Large IT-BPOs and KPOs are trying to cross-sell analytics services to their existing clients, especially as add-ons to engagements in areas such as customer management, F&A, HR and Procurement, where there is a constant ongoing need for better quality and more accessible data. These firms are also trying to focus on creating capabilities in high-value analytics services as value-added differentiators for corporate clients.

Many of the KPOs and smaller BPOs also are also seeking to create specialized capabilities to service parts of analytics projects and eventually take a vertical approach to growth in their chosen niche in order to move up the value chain.

Although both large and mid-sized firms present opportunities for analytics providers, the level of scale and importance attributed to the service differ. Due to the impact of analytics (e.g., efficiency gains, cost savings), the need and savings potentials are more significant for larger buyers in absolute terms, however, as this market becomes increasingly saturated, expect the competition and demand to pick up in the mid-market.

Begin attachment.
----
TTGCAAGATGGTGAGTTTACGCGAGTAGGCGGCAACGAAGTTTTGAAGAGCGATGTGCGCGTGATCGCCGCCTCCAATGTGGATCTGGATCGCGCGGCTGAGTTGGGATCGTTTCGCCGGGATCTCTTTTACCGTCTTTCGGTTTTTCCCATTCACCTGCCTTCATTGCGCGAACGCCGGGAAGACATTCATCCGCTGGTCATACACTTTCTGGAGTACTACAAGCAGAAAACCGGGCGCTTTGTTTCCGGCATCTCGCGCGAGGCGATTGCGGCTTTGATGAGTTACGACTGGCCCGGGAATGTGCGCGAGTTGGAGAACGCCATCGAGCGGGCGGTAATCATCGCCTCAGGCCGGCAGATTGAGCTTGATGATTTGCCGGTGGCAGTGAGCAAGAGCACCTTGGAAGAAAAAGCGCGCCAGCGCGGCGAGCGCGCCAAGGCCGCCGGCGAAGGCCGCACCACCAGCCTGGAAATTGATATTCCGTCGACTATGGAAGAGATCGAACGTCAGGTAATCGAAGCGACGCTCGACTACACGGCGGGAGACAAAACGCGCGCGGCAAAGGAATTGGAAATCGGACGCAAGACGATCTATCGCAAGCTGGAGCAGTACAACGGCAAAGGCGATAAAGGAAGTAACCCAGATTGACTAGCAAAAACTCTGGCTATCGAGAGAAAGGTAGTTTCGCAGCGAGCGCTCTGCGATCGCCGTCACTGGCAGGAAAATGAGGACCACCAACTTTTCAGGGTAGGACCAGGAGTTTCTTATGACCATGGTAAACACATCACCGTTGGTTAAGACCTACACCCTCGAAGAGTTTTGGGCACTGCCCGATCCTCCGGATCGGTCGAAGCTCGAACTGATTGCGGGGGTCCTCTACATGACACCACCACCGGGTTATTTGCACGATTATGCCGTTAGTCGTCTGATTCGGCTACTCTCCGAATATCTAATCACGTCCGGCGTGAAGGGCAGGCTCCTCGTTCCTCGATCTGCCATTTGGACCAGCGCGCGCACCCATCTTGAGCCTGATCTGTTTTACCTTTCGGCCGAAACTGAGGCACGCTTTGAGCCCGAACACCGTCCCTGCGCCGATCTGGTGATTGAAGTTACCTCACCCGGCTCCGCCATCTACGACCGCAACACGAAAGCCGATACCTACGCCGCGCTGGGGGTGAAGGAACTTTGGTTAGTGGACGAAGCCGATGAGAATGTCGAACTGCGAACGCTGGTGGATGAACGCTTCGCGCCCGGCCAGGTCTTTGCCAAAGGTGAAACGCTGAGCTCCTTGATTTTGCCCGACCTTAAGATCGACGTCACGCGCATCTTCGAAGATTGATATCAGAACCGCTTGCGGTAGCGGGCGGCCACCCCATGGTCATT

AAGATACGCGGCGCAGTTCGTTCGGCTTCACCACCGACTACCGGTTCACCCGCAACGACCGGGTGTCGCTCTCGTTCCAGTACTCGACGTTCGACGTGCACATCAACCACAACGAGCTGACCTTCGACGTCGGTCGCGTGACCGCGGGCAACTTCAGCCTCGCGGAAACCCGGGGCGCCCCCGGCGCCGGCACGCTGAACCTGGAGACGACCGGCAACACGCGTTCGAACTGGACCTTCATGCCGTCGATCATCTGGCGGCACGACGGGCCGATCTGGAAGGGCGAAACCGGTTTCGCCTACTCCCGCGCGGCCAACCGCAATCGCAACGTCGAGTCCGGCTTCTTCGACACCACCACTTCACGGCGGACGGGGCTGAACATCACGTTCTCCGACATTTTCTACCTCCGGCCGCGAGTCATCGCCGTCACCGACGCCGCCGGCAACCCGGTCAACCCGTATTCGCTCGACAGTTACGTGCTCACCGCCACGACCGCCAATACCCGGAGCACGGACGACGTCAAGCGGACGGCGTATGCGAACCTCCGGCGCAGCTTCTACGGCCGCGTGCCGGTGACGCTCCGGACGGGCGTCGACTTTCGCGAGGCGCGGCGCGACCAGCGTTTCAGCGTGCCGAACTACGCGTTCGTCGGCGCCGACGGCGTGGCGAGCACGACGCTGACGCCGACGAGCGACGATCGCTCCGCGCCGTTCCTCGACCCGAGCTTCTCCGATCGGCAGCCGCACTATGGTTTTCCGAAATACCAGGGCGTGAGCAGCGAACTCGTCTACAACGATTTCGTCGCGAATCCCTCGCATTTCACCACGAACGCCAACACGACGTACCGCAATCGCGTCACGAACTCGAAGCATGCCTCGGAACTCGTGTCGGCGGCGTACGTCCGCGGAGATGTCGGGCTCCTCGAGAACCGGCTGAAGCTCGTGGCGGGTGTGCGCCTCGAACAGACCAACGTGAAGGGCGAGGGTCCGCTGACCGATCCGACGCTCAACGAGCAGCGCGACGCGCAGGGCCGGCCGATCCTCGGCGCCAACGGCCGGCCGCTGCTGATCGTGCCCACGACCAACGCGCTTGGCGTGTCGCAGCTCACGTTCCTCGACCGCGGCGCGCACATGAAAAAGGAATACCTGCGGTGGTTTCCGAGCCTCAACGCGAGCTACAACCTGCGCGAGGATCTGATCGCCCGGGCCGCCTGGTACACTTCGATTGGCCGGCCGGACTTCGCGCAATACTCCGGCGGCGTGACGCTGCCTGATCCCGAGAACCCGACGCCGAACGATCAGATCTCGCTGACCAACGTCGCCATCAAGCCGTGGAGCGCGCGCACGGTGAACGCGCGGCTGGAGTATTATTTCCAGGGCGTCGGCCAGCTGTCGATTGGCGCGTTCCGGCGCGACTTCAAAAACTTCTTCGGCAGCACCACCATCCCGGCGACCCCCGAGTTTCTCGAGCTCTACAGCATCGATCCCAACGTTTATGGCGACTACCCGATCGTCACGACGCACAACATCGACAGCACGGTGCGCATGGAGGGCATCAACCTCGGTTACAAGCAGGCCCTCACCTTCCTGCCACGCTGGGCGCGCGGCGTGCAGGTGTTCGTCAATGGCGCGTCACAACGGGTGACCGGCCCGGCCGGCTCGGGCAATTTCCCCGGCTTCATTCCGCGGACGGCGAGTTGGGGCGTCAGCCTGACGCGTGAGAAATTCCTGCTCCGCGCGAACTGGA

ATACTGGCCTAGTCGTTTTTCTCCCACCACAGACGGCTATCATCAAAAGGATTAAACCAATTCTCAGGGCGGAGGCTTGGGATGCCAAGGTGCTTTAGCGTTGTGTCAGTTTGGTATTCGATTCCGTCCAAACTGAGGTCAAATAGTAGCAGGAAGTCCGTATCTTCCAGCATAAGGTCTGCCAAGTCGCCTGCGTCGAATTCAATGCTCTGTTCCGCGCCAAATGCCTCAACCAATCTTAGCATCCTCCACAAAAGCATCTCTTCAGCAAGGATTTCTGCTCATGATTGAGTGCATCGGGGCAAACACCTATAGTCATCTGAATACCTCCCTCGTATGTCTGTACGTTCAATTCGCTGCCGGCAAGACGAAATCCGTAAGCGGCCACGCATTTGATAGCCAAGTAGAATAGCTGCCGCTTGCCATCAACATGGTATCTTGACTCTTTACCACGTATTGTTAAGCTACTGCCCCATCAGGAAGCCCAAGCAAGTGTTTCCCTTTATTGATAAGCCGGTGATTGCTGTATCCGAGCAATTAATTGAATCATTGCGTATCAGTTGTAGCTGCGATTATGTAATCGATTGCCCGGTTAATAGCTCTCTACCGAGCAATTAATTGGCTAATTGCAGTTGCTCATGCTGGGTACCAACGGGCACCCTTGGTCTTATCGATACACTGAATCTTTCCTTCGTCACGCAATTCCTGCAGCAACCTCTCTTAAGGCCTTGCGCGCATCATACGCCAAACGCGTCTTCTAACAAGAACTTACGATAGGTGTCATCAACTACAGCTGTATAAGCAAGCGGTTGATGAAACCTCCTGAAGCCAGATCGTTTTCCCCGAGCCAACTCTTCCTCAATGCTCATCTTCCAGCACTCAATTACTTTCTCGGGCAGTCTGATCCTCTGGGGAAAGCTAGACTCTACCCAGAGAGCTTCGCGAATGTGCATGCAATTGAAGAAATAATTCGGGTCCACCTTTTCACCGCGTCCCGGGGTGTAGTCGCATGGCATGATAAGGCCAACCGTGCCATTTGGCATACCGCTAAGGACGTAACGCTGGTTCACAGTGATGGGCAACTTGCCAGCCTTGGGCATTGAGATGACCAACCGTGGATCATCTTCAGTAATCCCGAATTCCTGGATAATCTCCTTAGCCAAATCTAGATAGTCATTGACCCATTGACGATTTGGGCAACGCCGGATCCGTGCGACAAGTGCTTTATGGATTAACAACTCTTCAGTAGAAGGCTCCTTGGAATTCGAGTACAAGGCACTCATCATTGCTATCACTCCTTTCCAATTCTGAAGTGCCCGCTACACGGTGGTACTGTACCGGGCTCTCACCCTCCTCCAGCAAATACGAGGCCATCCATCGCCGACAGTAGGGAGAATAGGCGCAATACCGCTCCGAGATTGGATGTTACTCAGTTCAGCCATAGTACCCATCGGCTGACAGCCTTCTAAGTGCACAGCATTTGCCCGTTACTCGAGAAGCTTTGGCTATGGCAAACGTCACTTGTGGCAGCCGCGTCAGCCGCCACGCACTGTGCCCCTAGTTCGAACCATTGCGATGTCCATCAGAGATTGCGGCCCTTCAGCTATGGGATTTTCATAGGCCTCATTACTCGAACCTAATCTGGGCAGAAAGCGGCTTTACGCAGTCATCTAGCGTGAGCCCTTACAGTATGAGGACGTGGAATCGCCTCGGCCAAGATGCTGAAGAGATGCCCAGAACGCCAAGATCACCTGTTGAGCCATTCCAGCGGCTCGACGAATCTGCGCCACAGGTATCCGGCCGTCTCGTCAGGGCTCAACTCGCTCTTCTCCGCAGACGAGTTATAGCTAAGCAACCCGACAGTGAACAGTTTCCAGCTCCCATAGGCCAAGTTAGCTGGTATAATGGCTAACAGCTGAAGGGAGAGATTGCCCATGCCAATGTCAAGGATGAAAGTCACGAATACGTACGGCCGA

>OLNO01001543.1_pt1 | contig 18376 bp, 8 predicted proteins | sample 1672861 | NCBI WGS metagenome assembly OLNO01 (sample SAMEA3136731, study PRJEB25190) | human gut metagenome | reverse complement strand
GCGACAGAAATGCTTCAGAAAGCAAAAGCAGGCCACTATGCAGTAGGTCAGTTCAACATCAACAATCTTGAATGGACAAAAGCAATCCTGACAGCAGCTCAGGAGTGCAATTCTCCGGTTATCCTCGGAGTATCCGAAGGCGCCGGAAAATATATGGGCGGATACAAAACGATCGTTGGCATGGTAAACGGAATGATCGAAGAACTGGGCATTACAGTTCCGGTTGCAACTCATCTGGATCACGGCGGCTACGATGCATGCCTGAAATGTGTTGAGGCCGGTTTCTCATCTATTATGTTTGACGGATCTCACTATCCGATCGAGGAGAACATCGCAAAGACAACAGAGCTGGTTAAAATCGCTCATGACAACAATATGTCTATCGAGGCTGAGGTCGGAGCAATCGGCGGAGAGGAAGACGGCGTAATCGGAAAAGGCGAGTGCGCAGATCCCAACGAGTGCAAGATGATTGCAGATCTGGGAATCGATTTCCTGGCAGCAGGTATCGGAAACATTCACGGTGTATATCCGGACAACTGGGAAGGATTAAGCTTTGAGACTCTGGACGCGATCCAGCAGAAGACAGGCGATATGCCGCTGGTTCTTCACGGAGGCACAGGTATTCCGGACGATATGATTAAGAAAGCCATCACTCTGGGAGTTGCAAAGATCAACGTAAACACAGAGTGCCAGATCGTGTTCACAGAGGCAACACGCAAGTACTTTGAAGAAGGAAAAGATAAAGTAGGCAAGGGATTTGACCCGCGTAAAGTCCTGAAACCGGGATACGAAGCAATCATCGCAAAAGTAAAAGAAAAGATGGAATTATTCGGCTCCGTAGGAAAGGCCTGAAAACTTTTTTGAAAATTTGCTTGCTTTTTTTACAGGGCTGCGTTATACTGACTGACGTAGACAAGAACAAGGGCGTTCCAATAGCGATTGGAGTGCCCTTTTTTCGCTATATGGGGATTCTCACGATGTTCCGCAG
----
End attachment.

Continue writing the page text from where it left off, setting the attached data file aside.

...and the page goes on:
And who’s selling offshore analytics services?

The number of service providers offering analytics services from offshore locations has exponentially increased over the last 5 years. Furthermore, the number of companies with a desire to build an analytics practice will easily be double the number of players in the market today. This huge increase in the number of vendors can be largely attributed to the desire to clone the success of early movers in the analytics space.

In the early 1990s, several companies started using analytics as a tool to derive answers to specific business issues. However, the application of analytics was very limited due to the limited availability of exhaustive historical transactions and research data. Some corporate giants such as GE had begun offshoring transaction processing activities during the 1990s. A lot of this data was then used as raw material for building solutions using techniques in analytics. Captives started offshoring low-end analytics activities: